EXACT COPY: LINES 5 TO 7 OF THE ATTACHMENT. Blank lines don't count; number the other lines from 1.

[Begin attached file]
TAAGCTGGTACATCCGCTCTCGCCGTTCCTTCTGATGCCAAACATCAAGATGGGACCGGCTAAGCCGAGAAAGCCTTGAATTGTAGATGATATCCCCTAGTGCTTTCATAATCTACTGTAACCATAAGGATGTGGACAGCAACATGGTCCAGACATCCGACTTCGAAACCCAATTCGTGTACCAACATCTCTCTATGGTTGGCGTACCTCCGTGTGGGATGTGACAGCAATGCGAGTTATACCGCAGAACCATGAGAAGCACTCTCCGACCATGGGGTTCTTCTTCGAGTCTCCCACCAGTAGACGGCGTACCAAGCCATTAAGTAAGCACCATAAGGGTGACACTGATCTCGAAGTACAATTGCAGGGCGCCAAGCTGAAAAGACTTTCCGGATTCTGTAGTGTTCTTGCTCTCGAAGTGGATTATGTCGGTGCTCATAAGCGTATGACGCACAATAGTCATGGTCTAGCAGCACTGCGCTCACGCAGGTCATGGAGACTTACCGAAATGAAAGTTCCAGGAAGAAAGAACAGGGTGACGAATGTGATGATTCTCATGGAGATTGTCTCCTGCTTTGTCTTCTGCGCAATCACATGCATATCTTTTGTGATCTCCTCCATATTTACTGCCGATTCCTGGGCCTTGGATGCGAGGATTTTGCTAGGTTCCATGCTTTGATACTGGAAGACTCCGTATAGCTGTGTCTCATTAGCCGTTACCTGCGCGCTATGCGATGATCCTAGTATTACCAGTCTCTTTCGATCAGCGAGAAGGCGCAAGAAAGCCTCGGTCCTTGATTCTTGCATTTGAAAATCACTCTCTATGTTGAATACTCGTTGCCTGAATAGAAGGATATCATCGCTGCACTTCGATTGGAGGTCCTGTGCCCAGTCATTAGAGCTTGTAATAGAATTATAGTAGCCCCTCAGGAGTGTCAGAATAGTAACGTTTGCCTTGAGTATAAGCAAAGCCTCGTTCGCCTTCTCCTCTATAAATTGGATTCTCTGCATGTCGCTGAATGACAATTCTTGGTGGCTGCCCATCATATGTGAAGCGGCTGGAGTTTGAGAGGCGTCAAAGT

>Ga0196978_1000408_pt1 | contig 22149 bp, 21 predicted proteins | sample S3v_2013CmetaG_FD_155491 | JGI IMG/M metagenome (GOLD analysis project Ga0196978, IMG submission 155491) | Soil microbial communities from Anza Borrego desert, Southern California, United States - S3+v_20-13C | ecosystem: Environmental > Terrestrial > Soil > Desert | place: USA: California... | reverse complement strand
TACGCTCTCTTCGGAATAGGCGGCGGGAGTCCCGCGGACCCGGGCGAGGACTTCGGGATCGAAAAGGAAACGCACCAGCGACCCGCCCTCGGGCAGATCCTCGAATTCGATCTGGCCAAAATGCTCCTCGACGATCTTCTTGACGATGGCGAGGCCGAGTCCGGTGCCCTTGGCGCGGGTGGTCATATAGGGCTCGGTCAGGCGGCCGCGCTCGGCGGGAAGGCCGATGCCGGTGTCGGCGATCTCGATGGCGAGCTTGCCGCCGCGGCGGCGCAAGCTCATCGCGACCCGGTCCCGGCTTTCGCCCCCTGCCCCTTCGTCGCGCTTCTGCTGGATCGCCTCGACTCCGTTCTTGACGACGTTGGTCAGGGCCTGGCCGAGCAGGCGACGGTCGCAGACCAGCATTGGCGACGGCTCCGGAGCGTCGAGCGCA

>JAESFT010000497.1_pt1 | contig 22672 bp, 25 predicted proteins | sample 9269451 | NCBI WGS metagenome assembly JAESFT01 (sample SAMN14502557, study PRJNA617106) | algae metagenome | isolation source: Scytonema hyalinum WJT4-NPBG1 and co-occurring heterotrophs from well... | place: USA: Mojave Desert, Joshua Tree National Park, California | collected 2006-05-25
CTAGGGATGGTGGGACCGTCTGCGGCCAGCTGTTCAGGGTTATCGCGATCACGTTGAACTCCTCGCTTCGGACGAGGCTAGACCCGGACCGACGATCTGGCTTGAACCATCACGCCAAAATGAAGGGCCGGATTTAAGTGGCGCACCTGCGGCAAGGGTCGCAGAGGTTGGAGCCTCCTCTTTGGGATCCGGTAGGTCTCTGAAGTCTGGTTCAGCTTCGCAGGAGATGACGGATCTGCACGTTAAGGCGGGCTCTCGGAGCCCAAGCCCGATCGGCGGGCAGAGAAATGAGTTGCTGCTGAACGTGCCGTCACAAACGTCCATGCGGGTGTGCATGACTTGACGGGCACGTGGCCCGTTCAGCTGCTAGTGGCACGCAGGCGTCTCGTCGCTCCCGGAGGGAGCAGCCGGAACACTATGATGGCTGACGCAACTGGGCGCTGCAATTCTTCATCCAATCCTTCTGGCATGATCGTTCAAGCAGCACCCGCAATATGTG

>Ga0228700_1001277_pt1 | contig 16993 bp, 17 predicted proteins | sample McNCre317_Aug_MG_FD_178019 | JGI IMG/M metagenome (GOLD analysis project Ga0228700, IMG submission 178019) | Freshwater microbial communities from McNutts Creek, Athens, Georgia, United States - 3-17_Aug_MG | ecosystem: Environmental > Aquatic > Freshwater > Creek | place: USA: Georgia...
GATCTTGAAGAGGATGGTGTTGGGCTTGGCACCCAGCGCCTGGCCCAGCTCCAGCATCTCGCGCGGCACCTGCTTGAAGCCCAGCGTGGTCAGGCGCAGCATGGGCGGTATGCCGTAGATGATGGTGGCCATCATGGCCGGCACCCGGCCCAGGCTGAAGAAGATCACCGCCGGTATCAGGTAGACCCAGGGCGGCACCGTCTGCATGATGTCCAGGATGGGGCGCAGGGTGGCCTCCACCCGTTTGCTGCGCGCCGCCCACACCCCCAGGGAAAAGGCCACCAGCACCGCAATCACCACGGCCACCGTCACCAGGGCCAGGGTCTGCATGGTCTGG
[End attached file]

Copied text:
CTAGGGATGGTGGGACCGTCTGCGGCCAGCTGTTCAGGGTTATCGCGATCACGTTGAACTCCTCGCTTCGGACGAGGCTAGACCCGGACCGACGATCTGGCTTGAACCATCACGCCAAAATGAAGGGCCGGATTTAAGTGGCGCACCTGCGGCAAGGGTCGCAGAGGTTGGAGCCTCCTCTTTGGGATCCGGTAGGTCTCTGAAGTCTGGTTCAGCTTCGCAGGAGATGACGGATCTGCACGTTAAGGCGGGCTCTCGGAGCCCAAGCCCGATCGGCGGGCAGAGAAATGAGTTGCTGCTGAACGTGCCGTCACAAACGTCCATGCGGGTGTGCATGACTTGACGGGCACGTGGCCCGTTCAGCTGCTAGTGGCACGCAGGCGTCTCGTCGCTCCCGGAGGGAGCAGCCGGAACACTATGATGGCTGACGCAACTGGGCGCTGCAATTCTTCATCCAATCCTTCTGGCATGATCGTTCAAGCAGCACCCGCAATATGTG

>Ga0228700_1001277_pt1 | contig 16993 bp, 17 predicted proteins | sample McNCre317_Aug_MG_FD_178019 | JGI IMG/M metagenome (GOLD analysis project Ga0228700, IMG submission 178019) | Freshwater microbial communities from McNutts Creek, Athens, Georgia, United States - 3-17_Aug_MG | ecosystem: Environmental > Aquatic > Freshwater > Creek | place: USA: Georgia...
GATCTTGAAGAGGATGGTGTTGGGCTTGGCACCCAGCGCCTGGCCCAGCTCCAGCATCTCGCGCGGCACCTGCTTGAAGCCCAGCGTGGTCAGGCGCAGCATGGGCGGTATGCCGTAGATGATGGTGGCCATCATGGCCGGCACCCGGCCCAGGCTGAAGAAGATCACCGCCGGTATCAGGTAGACCCAGGGCGGCACCGTCTGCATGATGTCCAGGATGGGGCGCAGGGTGGCCTCCACCCGTTTGCTGCGCGCCGCCCACACCCCCAGGGAAAAGGCCACCAGCACCGCAATCACCACGGCCACCGTCACCAGGGCCAGGGTCTGCATGGTCTGG